A hierarchical grid with more than one level can be defined using the level or region keywords one or more times with Nlevel in ascending order, starting with Nlevel = 2. At each level the level or region keyword can be used interchangeably. Child cells (at any level) are assigned to processors in round-robin fashion, so that each processor is assigned every Pth grid cell, where P = the number of processors.

Note that the keywords stride, clump, block, or random cannot be used with a hierarchical grid. The keyword inside can be used, but it must come after all the level or region keywords.

For the level keyword, the Px, Py, Pz arguments specify which cells in the previous level are flagged as parents and sub-divided to create cells at the new level. For example, if the level 1 grid is 100x100x100, then Px, Py, Pz for level 2 could select any contiguous range of cells from 1 to 100 in x, y, or z. If the level 2 grid is 4x4x2 within any level 1 cell (as set by Cx, Cy, Cz), then Px, Py, Pz for level 3 could select any contiguous range of cells from 1 to 4 in x, y and 1 to 2 in z.

Each of the Px, Py, Pz arguments can be a single number or be specified with a wildcard asterisk, as in the examples above. For example, Px can be specified as "*" or "*n" or "n*" or "m*n". If N = the number of grid cells in the x-direction in the previous level as defined by Nx (or Cx), then an asterisk with no numeric values means all cells with indices from 1 to N. A leading asterisk means all indices from 1 to n (inclusive). A trailing asterisk means all indices from n to N (inclusive). A middle asterisk means all indices from m to n (inclusive).

The Cx, Cy, Cz arguments are the number of new cells (in each dimension) to partition each selected parent cell into. For 2d simulations, Cz must equal 1. Note that for each new level, only grid cells that exist in the previous level are partitioned further. E.g. level 3 cells are only added to level 2 cells that exist, since some level 1 cells may not have been partitioned into level 2 cells.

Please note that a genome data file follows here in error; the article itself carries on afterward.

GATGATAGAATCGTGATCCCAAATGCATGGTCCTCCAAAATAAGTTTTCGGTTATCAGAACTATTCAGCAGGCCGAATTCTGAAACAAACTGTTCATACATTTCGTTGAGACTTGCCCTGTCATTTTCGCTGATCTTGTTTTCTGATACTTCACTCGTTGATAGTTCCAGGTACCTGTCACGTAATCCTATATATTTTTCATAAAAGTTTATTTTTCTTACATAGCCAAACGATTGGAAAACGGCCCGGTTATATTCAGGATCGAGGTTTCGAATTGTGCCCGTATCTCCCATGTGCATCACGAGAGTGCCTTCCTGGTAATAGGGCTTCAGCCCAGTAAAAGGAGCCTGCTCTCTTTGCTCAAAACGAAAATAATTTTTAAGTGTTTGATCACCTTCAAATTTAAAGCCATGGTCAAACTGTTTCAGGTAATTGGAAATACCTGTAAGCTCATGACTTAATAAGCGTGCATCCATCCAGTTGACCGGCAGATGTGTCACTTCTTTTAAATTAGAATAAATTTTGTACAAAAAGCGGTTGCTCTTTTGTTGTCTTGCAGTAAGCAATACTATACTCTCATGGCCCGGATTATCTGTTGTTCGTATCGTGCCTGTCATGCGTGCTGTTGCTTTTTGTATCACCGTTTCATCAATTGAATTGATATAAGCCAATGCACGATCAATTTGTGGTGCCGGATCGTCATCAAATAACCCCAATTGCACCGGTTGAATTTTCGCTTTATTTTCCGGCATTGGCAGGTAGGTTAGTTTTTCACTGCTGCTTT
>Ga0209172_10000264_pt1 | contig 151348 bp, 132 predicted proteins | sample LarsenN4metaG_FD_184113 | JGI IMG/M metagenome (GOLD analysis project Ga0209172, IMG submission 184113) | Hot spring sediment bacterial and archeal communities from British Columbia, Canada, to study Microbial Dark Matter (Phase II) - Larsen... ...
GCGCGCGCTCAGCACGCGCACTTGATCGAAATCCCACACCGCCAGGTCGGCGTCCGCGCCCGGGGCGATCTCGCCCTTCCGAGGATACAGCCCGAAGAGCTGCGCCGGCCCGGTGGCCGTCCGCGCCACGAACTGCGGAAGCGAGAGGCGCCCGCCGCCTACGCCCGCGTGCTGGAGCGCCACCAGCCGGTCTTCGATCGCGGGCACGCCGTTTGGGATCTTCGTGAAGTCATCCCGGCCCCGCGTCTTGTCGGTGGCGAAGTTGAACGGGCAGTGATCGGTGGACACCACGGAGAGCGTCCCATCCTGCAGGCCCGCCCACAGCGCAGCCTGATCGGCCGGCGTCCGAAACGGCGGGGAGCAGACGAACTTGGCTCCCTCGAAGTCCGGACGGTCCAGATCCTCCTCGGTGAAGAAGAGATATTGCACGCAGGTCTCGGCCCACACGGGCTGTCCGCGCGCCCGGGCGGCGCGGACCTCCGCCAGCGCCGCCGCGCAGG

This command creates a two-level grid:

create_grid 10 10 10 level 2 * * * 2 2 3 

The 1st level is 10x10x10. Each of the 1000 level 1 cells is further partitioned into 2x2x3 cells. This means the total number of level 2 cells is 1000 * 12 = 12000. The resulting grid thus has 1001 parent cells (the simulation box plus the 1000 level 1 cells), and 12000 child cells.

This command creates a 3-level grid:

create_grid 8 8 10 level 2 5* * * 4 4 4 level 3 1 2*3 3* 2 2 1 

The last example above creates a 3-level grid. The first level is 8x8x10. The second level is 4x4x4 within each 1st level cell, but only half or 320 of the 640 level 1 cells are partitioned, namely those with x indices from 5 to 8. Those with x indices from 1 to 4 remain as level 1 cells. Some of the level 2 cells are further partitioned into 2x2x1 level 3 cells. For the 4x4x4 level 2 grid within 320 or the level 1 cells, only the level 2 cells with x index = 1, y index = 2-3, and z-index = 3-4 are further partitioned into level 3 cells, which is just 4 of the 64 level 2 cells.

The resulting grid thus has 1601 parent cells: 1 for the simulation box, 320 level 1 cells, and 1280 level 2 cells. It has 24640 child cells: 320 level 1 cells, 19200 level 2 cells, and 5120 level 3 cells.

For the region keyword, the subset of cells in the previous level which are flagged as parents and sub-divided is determined by which of them are in the geometric region specified by reg-ID.

The region command can define volumes for simple geometric objects such as a sphere or rectangular block. It can also define unions or intersections of simple objects or other union or intersection objects. by defining an appropriate region, a complex portion of the simulation domain can be refined to a new level.

Each grid cell at the previous level is tested to see whether it is "in" the region. The inside keyword determines how this is done. If inside is set to any which is the default, then the grid cell is in the region if any of its corner points (4 in 2d, 8 in 3d) is in the region. If inside is set to all, then all 4 or 8 corner points must be in the region for the grid cell itself to be in the region. Note that the side option for the region command can be used to define whether the inside or outside of the geometric region is considered to be "in" the region.

If the grid cell is in the region, then it is refined using the Cx, Cy, Cz arguments in the same manner that the level keyword uses them. Examples for the use of the region keyword are given above.


Restrictions:

This command can only be used after the simulation box is defined by the create_box command.

The hierarchical grid used by SPARTA is encoded in a 32-bit or 64-bit integer ID. The precision is set by the -DSPARTA_BIG or -DSPARTA_SMALL or -DSPARTA_BIGBIG compiler switch, as described in Section 2.2. The number of grid levels that can be used depends on the resolution of the grid at each level. For a minimal refinement of 2x2x2, a level uses 4 bits of the integer ID. Thus for this style of refinement a maximum of 7 levels can be used for 32-bit IDs and 15 levels for 64-bit IDs.

Related commands:

create_box, read_grid

Default:

The only keyword with a default setting is inside = any.